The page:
It’s been quiet for a while here, so let me start by saying hello to everyone… again! I missed blogging but man, it really is hard to get back on the wagon once you stop. I am applying for grad school and finally went on a longish trip (which is what this post is about) here in New Zealand, so sorry for my absence.
So, from April 8th – 25th, I went around both the North and the South Islands of New Zealand with Sid and Sarah. Lots of laughs ensued. I did manage to hit up 2 out of the 3 UNESCO sites in the country (the 3rd is, unfortunately, an almost inaccessible cluster of sub-Antarctic islands). For now though, I just wanted to take you guys on a short (okay, long-winded) overview what we did day by day. Let’s get this started…
April 8th (Day 0)
Preparation day! Sid and I did some shopping for groceries and bought camping pans in anticipation of a canoe trip known as The Whanganui Journey, one of New Zealand’s Great Walks. We even invested on some solid hiking gear at Kathmandu (the clothing store, not the capital of Nepal which could still use your help!). We both got some pants, and Sid even got her first backpacking backpack. Not gonna lie, I am pretty jealous of that teal, 32L beauty. Back home, we planned out our meals (I was pretty Nazi about it, much to Sid’s chagrin) for the camping portion. It looked like we were all set to go!
April 9th (Day 1)
Being back in a society where travel means driving, I realized that I get really grumpy if I drive too long. Because of this, the Journey was scheduled to start on the 10th, and today, all we had to do was get to the starting point in Taumarunui. Upon arriving, we knew it wasn’t looking good. It was raining cats, and possibly even dogs. We were not allowed to camp as scheduled and instead, were offered bunk beds that were installed in a shipping container. That is definitely one of the weirdest places I’ve ever slept. We also met a pretty cool French couple who shared the container with us.
April 10th (Day 2)
Waking up to pouring rain isn’t a good indicator of smooth canoe trip. The trip was cancelled, but from what we heard, it was worse for those already on the journey as they were stranded with dwindling food supplies. We we bummed out, but decided to make the most of it by backtracking to Otorohanga to see the “Kiwi House.” Being nocturnal, kiwis very rarely spotted in the wild by novices like us, so this would be our chance. While nice, at $24 (18 USD) a person, it is pretty expensive for something you finish in about an hour. We wrapped up the day by heading to National Park Village, on the edge of Tongariro National Park (UNESCO Site #67 for me) and playing a round of miniature golf.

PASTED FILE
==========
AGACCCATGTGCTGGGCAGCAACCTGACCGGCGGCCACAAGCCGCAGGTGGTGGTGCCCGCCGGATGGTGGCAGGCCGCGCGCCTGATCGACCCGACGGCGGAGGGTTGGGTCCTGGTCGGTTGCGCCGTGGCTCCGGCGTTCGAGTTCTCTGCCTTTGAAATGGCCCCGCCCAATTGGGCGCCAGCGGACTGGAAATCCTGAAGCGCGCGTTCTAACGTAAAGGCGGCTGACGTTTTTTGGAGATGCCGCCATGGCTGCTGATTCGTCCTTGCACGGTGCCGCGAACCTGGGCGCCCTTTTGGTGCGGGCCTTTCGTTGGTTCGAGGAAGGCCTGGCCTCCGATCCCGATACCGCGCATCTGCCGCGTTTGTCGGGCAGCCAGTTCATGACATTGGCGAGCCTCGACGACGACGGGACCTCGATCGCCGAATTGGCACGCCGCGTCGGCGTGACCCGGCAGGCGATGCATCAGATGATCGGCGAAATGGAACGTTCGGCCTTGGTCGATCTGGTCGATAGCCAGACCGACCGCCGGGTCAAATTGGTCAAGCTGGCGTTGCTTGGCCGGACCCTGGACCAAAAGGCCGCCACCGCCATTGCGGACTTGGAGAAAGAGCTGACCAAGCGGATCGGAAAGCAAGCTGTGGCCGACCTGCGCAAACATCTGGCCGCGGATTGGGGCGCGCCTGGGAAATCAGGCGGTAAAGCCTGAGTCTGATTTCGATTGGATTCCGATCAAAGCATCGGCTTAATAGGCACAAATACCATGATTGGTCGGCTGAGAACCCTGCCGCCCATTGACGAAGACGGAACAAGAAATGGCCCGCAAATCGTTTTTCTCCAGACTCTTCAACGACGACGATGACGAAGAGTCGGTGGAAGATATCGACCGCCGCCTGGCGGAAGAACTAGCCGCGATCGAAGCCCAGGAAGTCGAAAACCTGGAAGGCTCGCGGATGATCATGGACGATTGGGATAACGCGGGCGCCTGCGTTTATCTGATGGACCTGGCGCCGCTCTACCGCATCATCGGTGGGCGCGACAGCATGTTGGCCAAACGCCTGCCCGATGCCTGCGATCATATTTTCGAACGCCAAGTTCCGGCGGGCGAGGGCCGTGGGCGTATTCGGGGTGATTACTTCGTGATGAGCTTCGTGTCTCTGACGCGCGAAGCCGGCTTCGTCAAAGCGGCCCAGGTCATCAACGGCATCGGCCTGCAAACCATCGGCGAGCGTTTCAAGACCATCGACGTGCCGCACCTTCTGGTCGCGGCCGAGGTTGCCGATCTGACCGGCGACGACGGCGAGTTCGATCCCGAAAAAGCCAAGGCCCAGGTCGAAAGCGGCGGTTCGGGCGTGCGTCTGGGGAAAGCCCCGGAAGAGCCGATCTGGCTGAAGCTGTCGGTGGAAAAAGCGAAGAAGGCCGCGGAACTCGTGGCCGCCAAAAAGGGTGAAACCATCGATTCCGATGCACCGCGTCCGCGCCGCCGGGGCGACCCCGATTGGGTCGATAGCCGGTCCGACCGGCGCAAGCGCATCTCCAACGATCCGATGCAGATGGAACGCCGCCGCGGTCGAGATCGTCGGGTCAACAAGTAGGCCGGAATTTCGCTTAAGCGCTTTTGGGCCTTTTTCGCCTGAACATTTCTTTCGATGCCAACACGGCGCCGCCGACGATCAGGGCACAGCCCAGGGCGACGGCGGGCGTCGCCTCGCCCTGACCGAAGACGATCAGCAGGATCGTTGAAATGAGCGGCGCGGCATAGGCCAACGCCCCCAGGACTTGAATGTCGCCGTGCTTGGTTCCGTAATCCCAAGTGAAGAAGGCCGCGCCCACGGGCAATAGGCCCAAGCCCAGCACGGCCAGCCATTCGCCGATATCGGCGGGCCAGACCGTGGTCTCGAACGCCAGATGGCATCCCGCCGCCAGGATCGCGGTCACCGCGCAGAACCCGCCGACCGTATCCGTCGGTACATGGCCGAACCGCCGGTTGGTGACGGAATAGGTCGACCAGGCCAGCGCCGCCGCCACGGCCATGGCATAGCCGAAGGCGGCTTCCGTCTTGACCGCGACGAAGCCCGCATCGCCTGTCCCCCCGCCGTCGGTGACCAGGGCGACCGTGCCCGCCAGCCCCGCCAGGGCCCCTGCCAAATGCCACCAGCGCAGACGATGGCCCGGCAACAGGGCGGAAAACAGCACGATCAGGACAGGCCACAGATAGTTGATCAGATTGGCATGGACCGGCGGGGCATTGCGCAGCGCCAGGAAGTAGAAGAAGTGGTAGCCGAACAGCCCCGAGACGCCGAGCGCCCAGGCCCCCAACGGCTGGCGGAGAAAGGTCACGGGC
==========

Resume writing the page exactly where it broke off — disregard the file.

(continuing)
April 11th (Day 3)
We woke up early and headed for the trail-head of the Tongariro Alpine Crossing, one of the most pristine hiking tracks in New Zealand. The trail wraps around Mt. Ngaruhoe (which has the setting of Mt. Doom in Lord of the Rings) and covers a pretty spectacular terrain. Unfortunately, this is a one-way trail so if you bring a car, you need to arrange transportation back to your vehicle. To save money, we decided as many do to just do half the crossing and head back. While we didn’t get to see the famous emerald pools, we got some great views most of the way. We headed to Taupo next.
April 12th (Day 4)
Taupo was one of the few places I knew about historically before ever coming to NZ. The Hatepe Eruption around 230 CE was so powerful that it was recorded by the Romans and the Chinese (on the other side of the planet) to have turned their skies a hazy red.